Jason Metcalfe

UNC Board of Governors 2018 Teaching Award Winner Jason Metcalf

UNC-Chapel Hill

Teaching Philosophy

My primary focus when presenting material in the classroom is to make it inquiry based and to convey that mathematics is a dynamic and evolving field. Students are urged to move away from memorization, which is replaced with the development of problem solving skills. A deep understanding of definitions is required, and heuristics are presented to try to make them more relatable.

This approach, based in understanding and problem solving rather than memorization, is often met with much resistance at first, but the development of such critical thinking is, in my opinion, the most important objective. In my 2016 sections of Math 383 - First Course in Differential Equations, I implemented this, in part, by focusing on word problems and “real life” problem solving. In Math 521 - Advanced Calculus I, students are almost never asked to reproduce a proof that they have seen but are instead required to learn to develop and convey their own proofs.

On the first day of a class such as Math 521, which is a proof based course, it is stressed that students need to learn to understand proofs, to construct proofs, to read proofs, and to write proofs. Traditional lectures are only of much assistance with the first of these goals. My focus goes into making lectures interactive and conversational, and these times are used to demonstrate effective problem solving strategies and proper ways to write technical solutions. This initiates, during class time, the process of getting the students to engage with problems. But even with such, the students need to do more with the material on their own, to do many exercises, etc. The methods described below are designed to encourage such.

Many students find the concept of doing research in mathematics to be completely foreign and most are aware of quite few unsolved problems. Throughout the semester, course-appropriate new mathematics, often simplified versions of my research or that of other faculty members at UNC, and open problems are described. For example, the famed Riemann Hypothesis can naturally be introduced in, e.g., Math 521 when infinite series are being discussed. I distinctly remember being introduced to Goldbach’s conjecture in an elementary number theory class; it greatly expanded my interest in the course and in mathematics as a whole.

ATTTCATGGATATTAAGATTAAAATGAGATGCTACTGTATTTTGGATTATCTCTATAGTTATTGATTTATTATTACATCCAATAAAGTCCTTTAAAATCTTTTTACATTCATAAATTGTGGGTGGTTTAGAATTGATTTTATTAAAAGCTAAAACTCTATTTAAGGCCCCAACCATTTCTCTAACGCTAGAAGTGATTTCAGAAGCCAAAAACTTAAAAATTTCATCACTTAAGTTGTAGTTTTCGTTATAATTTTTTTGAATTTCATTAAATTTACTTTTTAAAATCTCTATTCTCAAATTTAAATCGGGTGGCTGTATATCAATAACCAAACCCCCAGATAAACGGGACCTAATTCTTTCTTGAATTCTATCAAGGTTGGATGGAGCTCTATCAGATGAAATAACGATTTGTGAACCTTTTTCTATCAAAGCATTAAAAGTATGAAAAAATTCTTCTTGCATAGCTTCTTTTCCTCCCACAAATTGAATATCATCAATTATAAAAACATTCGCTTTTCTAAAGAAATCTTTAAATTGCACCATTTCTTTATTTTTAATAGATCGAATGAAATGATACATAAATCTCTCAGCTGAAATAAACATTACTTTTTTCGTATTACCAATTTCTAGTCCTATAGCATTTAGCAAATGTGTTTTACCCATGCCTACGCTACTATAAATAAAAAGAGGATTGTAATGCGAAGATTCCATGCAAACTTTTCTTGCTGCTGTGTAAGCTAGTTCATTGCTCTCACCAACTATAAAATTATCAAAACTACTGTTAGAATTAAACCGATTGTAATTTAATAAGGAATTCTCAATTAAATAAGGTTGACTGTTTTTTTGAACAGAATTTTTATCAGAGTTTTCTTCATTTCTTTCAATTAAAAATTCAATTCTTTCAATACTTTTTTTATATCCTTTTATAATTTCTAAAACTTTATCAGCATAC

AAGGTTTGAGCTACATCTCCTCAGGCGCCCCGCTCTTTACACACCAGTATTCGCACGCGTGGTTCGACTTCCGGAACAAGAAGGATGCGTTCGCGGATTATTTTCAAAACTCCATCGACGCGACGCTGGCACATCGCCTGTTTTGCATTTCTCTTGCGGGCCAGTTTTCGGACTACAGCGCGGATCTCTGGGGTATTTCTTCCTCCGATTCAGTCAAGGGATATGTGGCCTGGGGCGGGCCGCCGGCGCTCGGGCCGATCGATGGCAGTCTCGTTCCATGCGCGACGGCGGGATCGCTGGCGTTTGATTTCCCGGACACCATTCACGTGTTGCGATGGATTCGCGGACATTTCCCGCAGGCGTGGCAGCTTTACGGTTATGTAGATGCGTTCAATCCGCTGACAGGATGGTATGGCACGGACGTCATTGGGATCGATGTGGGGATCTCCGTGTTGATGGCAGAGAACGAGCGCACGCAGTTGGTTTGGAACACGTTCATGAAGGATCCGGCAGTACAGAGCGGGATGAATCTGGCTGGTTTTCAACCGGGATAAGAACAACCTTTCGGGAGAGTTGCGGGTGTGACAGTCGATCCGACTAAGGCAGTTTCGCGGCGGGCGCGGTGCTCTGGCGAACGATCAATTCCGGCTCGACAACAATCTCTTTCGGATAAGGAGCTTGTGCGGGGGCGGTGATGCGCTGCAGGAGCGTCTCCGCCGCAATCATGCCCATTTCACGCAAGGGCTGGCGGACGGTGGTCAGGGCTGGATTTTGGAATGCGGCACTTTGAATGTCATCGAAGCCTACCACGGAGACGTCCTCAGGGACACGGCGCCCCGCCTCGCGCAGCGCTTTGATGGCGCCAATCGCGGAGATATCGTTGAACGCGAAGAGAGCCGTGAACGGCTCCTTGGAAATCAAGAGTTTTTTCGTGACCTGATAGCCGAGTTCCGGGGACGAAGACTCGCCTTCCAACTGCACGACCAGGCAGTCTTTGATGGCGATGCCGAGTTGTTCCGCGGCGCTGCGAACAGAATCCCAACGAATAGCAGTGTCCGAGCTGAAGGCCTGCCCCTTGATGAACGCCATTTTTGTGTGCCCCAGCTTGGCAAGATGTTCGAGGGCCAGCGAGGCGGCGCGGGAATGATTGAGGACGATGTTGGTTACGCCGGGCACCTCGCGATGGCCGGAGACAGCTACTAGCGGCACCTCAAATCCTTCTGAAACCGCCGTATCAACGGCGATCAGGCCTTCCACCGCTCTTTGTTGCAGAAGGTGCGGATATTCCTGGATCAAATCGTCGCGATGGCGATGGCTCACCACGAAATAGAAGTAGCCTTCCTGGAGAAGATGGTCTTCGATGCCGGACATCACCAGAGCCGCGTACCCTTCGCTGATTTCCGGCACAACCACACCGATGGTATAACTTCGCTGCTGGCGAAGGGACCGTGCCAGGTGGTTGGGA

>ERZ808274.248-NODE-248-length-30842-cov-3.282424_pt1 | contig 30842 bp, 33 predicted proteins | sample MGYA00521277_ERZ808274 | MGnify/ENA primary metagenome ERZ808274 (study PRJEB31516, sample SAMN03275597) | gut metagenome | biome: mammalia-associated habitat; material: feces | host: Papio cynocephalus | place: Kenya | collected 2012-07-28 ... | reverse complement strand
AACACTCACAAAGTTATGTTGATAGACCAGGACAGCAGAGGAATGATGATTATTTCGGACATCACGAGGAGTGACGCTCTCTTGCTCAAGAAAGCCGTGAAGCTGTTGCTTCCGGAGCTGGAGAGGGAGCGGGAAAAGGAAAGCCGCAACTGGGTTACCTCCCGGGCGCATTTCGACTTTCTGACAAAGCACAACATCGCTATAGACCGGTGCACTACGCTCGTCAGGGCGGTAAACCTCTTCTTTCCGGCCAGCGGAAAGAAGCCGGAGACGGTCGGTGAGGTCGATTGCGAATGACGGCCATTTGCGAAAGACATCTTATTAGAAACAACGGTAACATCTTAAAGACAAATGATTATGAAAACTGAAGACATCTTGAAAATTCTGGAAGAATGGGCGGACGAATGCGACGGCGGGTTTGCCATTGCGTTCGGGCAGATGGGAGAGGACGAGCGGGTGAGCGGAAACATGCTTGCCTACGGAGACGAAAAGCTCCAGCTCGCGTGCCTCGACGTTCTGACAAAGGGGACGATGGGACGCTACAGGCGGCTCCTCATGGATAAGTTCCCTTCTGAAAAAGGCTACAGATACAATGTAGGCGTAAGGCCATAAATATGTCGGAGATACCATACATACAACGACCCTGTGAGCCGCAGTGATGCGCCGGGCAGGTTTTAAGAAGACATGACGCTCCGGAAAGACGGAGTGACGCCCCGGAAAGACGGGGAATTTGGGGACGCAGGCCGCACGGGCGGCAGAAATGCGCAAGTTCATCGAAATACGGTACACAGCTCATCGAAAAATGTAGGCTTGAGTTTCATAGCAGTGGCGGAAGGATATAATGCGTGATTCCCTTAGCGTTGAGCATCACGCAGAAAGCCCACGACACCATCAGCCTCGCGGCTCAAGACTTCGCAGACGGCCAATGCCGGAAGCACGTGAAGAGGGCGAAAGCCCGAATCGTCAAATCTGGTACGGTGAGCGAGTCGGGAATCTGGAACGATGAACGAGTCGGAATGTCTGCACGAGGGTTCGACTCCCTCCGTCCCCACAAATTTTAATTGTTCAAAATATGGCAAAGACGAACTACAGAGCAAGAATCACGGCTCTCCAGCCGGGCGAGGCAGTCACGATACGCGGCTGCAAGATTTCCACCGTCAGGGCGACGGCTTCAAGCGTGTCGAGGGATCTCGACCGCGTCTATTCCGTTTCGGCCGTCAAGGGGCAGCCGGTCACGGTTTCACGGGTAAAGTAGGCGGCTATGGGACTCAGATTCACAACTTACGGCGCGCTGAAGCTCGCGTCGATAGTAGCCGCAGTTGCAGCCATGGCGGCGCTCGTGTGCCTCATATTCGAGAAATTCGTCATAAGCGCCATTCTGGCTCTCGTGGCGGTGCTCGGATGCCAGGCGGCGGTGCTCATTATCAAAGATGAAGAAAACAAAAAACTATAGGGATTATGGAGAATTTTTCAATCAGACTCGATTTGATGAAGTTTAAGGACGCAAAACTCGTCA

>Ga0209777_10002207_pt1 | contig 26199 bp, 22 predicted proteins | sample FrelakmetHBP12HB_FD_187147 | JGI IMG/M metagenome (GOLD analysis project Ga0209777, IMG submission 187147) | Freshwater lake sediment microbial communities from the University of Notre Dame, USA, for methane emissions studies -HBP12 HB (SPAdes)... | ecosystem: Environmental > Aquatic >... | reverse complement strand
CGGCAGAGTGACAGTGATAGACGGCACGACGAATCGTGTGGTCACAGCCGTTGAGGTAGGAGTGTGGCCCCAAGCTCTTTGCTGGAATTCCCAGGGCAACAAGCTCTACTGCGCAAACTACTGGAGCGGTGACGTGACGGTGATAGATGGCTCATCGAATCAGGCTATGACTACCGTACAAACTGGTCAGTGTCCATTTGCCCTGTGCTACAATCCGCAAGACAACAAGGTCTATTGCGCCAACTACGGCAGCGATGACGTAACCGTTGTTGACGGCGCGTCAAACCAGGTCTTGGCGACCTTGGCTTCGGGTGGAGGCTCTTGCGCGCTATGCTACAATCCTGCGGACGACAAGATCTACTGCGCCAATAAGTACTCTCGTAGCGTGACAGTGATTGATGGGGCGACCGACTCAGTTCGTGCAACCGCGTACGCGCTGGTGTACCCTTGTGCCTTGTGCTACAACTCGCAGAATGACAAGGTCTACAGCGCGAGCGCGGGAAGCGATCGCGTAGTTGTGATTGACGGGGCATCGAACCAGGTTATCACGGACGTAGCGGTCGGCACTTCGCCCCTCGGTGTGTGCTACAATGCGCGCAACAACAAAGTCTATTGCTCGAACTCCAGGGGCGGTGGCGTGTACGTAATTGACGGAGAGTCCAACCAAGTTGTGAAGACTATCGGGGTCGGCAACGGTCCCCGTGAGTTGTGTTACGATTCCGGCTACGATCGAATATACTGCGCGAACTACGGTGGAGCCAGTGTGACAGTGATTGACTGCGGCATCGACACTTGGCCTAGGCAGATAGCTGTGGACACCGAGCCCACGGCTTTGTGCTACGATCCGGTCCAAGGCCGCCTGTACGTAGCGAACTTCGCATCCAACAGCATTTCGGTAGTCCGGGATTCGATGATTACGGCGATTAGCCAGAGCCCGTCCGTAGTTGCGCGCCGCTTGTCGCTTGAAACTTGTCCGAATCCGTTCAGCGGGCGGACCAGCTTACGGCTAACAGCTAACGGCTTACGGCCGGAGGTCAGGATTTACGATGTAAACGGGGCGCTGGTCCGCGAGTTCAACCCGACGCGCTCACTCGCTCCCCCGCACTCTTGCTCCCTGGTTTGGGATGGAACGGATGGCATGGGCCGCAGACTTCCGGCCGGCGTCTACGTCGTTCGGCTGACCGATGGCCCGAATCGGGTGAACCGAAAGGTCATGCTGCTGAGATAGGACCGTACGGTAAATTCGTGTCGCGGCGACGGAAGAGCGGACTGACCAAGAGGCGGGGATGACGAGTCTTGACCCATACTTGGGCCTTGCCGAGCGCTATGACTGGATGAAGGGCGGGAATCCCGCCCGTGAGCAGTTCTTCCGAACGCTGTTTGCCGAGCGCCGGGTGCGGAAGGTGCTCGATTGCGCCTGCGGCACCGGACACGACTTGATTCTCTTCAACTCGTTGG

Methods Used to Achieve Educational Goals

In recent years, I have been experimenting with a number of ideas in order to improve student performance and increase their engagement with the material. A new element or two is added every semester. Math 521 is the class that I have taught the most often, which has afforded me the most opportunity to experiment. Some of the techniques mentioned below are specific to that class. I am proud to point to my Spring 2016 evaluations in Math 521 as evidence that the culmination of these techniques has been very well received.

The methods that I have focused on recently include:

  1. Piazza online forums: These are becoming increasingly used on campus. Since the Spring 2015 semester, I have used piazza.com for email correspondence with students. These forums allow all students to see the reply to questions, which both provides a level of fairness as a hint to one student on a problem can now be seen by all students and a decrease in email load as the same question does not have to be answered repeatedly, which thus promotes a quicker response time. Moreover, LaTeX formatting is incorporated for clearer responses, students can reply and work together to remedy their confusions, etc.
  2. Warm-up problems: A lot of students tend to be in the classroom five or more minutes before the beginning of lecture. So, for several years now, I have been arriving early to the classroom to put  a “warm-up” problem on the board. The students can attempt this problem collaboratively during the time before lecture starts. At times, such problems are true / false questions in order to test the students’ understanding of a definition, while sometimes the questions are an additional example of techniques developed previously. The first few minutes of lecture are then spent discussing the warm-up problem as a review of the previous lecture. These have been warmly received and help the students to recall the preceding material before seeing new topics.